It will surprise none of my regular readers to know that I’m writing a wine related book. I’ve been encouraged by friends to do this for a long time, and also encouraged just as long to write one about my experiences in Nepal, as a mountaineer, the chairman of an education charity, and most importantly as a member of my wife’s Nepalese family in Kathmandu. I didn’t intend to write anything about my strategy and process until I read Darlene’s blog post A Life in the Day of a Writer on her day as a professional writer which I found interesting and very valuable.
I’ve always been an early bird for doing anything creative, for example I have completed a chapter in my wine book this morning having started at 6am. It’s now 8am and I’m writing this blog post before breakfast. By 9am I’ll have finished and will probably do no more writing until tomorrow, but that doesn’t mean I won’t jot down a thought or two on my iPhone or iPad as they occur to me across the day.
I was most interested to read in Darlene’s post how she gets inspiration from being out walking her dog or stopping in cafes and observing or talking to people of different backgrounds or occupations, and it got me thinking how much I was lacking or missing. You see, one of the differences between the writing of Darlene and myself is one of fiction vs non fiction with my own Nepal book and this one on wine being more of a memoir and based on personal experiences. In some cases I have got previously written material in diaries, notebooks or blog posts, but often I am just digging around in my ageing brain to recall an incident, a conversation or a particular wine and how it tasted. And, using the Darlene experience, if I was sitting writing my notes or draft in Bar 66 in Beaune, Burgundy, or could sit with John in Bar Chablisienne in Chablis, or do a bit of vine pruning with Steve or William at Domaine Rebourgeon in Pommard, then I’m sure I could bring a greater richness or depth to my writing which at times seems too academic and without any sensory or emotional input. I’m struggling to know how I can do this as there isn’t a decent wine bar around here for miles, although there are one or two small vineyards within a 30 mile radius. Any suggestions gratefully received!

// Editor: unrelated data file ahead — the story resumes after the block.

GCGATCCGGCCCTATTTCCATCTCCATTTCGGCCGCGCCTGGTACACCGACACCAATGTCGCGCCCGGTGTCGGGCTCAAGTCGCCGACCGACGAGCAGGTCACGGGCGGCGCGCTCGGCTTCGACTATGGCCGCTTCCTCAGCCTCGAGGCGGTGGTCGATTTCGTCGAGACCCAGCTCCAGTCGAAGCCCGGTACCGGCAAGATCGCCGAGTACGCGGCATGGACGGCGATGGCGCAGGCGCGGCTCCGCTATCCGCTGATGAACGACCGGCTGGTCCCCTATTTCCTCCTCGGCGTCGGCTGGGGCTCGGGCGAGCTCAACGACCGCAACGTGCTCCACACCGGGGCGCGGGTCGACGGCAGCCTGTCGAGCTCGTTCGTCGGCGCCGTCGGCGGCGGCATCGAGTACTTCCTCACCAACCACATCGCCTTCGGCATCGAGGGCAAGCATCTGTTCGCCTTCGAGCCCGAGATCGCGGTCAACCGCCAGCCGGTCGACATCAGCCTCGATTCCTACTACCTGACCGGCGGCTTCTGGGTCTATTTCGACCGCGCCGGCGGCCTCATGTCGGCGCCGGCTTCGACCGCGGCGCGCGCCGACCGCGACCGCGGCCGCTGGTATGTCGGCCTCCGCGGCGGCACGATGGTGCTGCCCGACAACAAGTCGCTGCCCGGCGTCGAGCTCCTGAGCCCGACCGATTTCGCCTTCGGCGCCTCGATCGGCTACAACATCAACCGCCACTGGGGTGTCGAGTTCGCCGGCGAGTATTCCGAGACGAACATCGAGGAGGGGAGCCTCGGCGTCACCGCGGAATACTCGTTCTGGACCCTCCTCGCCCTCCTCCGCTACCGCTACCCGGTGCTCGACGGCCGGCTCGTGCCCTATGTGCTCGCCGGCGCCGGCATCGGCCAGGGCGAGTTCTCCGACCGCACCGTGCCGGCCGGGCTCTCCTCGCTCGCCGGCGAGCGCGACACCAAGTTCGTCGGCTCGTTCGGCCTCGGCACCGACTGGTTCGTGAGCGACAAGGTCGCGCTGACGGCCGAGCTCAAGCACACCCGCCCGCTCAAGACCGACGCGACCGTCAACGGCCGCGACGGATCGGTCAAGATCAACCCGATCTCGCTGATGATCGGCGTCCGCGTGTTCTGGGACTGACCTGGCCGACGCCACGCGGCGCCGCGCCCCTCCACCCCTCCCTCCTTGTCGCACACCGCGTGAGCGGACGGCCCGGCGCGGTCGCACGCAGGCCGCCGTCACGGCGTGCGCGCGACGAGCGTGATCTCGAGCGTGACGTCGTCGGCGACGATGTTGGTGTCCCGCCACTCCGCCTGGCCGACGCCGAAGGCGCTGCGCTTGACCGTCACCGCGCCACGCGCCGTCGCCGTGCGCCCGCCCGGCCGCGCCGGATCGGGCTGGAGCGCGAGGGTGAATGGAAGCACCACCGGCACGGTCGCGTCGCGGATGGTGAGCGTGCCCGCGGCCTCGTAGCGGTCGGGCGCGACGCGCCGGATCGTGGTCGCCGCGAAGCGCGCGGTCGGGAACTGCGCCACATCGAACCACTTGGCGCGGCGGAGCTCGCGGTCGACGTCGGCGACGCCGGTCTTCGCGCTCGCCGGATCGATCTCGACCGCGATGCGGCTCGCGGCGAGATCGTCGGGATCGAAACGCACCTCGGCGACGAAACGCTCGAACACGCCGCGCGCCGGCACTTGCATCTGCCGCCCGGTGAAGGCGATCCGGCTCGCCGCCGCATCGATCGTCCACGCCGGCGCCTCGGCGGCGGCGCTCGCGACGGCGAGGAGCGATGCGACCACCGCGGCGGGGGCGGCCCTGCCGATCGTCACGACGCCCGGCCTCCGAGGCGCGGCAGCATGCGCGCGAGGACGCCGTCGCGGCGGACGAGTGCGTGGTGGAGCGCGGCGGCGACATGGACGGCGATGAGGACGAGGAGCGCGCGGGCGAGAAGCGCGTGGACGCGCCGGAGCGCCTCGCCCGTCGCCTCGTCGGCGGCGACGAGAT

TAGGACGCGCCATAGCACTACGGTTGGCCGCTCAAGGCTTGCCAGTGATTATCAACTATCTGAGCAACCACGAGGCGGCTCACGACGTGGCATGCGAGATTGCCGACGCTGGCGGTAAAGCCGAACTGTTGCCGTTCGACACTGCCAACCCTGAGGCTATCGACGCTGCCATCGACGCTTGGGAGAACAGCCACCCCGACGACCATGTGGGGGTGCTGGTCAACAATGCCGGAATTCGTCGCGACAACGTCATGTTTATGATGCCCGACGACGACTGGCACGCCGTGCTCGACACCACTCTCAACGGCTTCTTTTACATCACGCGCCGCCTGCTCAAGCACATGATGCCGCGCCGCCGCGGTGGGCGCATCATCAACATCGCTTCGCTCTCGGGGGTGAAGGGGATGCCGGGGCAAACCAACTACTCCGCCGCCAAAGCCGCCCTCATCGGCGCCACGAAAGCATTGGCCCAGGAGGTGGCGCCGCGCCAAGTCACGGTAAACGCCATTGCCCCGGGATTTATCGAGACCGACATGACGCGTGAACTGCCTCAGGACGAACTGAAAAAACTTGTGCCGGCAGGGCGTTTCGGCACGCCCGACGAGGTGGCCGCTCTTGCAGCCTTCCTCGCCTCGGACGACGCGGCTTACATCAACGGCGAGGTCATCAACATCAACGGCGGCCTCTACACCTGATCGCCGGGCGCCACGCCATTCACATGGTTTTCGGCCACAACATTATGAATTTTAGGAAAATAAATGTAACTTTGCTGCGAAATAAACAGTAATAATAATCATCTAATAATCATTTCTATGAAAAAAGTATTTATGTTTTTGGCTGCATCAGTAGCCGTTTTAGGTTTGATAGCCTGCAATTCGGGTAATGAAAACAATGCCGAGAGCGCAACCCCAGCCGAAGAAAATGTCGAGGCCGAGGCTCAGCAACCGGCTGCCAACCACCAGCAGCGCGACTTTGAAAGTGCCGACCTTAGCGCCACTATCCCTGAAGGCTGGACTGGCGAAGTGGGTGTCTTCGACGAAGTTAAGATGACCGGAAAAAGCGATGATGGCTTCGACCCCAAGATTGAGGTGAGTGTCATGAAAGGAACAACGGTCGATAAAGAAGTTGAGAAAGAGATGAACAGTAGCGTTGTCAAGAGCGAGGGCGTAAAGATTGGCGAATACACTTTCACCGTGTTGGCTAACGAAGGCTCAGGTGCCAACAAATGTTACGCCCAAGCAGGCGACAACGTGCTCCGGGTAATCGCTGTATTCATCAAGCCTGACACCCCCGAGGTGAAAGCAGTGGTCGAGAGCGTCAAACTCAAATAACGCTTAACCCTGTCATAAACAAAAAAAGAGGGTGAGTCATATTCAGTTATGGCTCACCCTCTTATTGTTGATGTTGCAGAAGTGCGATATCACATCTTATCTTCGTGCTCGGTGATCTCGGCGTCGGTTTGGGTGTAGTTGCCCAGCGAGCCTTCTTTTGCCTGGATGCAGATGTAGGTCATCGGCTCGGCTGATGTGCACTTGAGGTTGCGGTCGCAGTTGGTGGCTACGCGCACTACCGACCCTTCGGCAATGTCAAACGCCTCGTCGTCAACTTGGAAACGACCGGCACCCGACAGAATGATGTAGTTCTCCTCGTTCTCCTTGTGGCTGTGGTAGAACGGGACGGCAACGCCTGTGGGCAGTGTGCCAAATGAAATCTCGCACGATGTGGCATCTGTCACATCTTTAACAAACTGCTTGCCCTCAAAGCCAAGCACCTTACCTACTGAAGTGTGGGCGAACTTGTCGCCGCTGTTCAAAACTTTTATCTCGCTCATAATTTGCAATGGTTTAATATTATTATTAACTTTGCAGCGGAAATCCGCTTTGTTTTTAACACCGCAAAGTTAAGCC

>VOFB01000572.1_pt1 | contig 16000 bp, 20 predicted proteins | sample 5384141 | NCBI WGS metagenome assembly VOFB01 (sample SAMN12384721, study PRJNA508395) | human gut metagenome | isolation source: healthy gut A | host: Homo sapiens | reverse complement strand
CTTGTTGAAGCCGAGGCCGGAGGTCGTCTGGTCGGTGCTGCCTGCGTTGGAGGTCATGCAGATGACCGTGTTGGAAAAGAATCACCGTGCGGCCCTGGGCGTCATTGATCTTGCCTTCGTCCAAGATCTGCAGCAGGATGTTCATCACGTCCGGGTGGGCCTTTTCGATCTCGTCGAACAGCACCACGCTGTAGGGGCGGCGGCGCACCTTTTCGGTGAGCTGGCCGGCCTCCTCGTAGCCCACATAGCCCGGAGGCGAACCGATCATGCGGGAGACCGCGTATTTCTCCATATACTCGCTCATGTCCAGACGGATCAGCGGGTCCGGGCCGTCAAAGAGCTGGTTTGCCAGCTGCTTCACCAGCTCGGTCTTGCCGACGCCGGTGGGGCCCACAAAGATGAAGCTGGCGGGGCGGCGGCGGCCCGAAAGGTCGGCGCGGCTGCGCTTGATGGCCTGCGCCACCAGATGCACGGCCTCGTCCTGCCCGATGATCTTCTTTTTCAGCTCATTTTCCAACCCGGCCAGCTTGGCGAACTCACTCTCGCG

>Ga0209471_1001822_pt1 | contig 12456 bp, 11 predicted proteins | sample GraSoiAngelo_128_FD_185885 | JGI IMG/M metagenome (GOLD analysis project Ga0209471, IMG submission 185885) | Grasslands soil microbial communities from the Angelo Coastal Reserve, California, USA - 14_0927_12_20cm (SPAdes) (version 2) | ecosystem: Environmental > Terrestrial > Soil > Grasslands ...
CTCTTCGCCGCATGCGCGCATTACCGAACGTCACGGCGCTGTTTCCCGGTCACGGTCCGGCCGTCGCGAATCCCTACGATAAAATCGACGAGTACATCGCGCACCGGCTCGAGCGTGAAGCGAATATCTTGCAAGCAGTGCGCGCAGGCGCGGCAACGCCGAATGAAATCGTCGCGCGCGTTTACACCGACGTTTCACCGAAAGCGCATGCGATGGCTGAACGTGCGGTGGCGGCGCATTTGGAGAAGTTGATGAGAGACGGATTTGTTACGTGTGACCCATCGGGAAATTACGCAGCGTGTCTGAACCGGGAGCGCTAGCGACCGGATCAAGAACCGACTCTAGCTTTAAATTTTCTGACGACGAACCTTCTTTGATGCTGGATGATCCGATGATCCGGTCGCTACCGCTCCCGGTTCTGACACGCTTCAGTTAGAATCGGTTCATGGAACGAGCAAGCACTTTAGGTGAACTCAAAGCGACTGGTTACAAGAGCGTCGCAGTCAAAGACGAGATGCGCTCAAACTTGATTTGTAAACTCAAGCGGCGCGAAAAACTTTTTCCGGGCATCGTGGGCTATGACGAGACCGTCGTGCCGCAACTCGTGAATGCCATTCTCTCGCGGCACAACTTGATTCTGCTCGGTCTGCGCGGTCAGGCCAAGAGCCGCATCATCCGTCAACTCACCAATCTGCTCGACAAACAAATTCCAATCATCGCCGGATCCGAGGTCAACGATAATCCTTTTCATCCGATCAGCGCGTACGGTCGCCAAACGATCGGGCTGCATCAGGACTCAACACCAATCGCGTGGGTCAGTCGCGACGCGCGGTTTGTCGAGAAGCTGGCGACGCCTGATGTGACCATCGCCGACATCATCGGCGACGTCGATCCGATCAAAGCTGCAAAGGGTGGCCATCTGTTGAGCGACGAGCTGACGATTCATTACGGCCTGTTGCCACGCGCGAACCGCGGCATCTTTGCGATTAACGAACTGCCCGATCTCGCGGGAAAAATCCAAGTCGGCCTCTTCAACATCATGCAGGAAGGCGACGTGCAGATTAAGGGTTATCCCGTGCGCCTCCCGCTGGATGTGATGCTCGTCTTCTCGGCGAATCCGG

Conversely however I DO have a clear structure for the wine book, a system for capturing information and writing, as well a lot of learning about the technicalities of publishing on Amazon from my An Englishman in Nepal effort which I will share in my next post. In the meantime don’t forget to let me have any suggestions on inspiration for writing non fiction and here’s a few images likely to make it into the chapter I’ve finished this morning on the wines of Alsace and some of our visits and tastings there.